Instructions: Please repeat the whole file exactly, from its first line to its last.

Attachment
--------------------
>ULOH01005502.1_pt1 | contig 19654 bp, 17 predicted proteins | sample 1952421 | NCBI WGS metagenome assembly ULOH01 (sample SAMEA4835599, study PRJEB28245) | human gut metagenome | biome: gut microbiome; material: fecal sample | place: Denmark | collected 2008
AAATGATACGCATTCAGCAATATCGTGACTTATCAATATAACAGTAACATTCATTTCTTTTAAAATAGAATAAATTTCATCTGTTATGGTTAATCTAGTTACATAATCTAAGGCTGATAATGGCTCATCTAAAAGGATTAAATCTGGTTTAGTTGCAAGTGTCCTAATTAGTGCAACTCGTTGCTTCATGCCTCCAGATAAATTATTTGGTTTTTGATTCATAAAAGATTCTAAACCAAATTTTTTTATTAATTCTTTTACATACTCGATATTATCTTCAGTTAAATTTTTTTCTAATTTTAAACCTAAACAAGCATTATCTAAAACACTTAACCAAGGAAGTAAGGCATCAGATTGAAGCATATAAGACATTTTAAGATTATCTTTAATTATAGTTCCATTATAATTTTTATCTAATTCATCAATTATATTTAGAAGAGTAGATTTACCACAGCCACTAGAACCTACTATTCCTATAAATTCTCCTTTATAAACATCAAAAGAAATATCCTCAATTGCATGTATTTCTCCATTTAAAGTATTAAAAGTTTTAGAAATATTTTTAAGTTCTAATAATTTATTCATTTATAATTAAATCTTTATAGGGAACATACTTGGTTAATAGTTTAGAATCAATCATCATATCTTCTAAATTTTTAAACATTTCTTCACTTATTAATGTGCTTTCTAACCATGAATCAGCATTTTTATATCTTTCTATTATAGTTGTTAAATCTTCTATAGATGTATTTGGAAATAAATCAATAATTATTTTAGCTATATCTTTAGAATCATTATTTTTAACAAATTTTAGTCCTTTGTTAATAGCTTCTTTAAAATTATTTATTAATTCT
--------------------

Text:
>ULOH01005502.1_pt1 | contig 19654 bp, 17 predicted proteins | sample 1952421 | NCBI WGS metagenome assembly ULOH01 (sample SAMEA4835599, study PRJEB28245) | human gut metagenome | biome: gut microbiome; material: fecal sample | place: Denmark | collected 2008
AAATGATACGCATTCAGCAATATCGTGACTTATCAATATAACAGTAACATTCATTTCTTTTAAAATAGAATAAATTTCATCTGTTATGGTTAATCTAGTTACATAATCTAAGGCTGATAATGGCTCATCTAAAAGGATTAAATCTGGTTTAGTTGCAAGTGTCCTAATTAGTGCAACTCGTTGCTTCATGCCTCCAGATAAATTATTTGGTTTTTGATTCATAAAAGATTCTAAACCAAATTTTTTTATTAATTCTTTTACATACTCGATATTATCTTCAGTTAAATTTTTTTCTAATTTTAAACCTAAACAAGCATTATCTAAAACACTTAACCAAGGAAGTAAGGCATCAGATTGAAGCATATAAGACATTTTAAGATTATCTTTAATTATAGTTCCATTATAATTTTTATCTAATTCATCAATTATATTTAGAAGAGTAGATTTACCACAGCCACTAGAACCTACTATTCCTATAAATTCTCCTTTATAAACATCAAAAGAAATATCCTCAATTGCATGTATTTCTCCATTTAAAGTATTAAAAGTTTTAGAAATATTTTTAAGTTCTAATAATTTATTCATTTATAATTAAATCTTTATAGGGAACATACTTGGTTAATAGTTTAGAATCAATCATCATATCTTCTAAATTTTTAAACATTTCTTCACTTATTAATGTGCTTTCTAACCATGAATCAGCATTTTTATATCTTTCTATTATAGTTGTTAAATCTTCTATAGATGTATTTGGAAATAAATCAATAATTATTTTAGCTATATCTTTAGAATCATTATTTTTAACAAATTTTAGTCCTTTGTTAATAGCTTCTTTAAAATTATTTATTAATTCT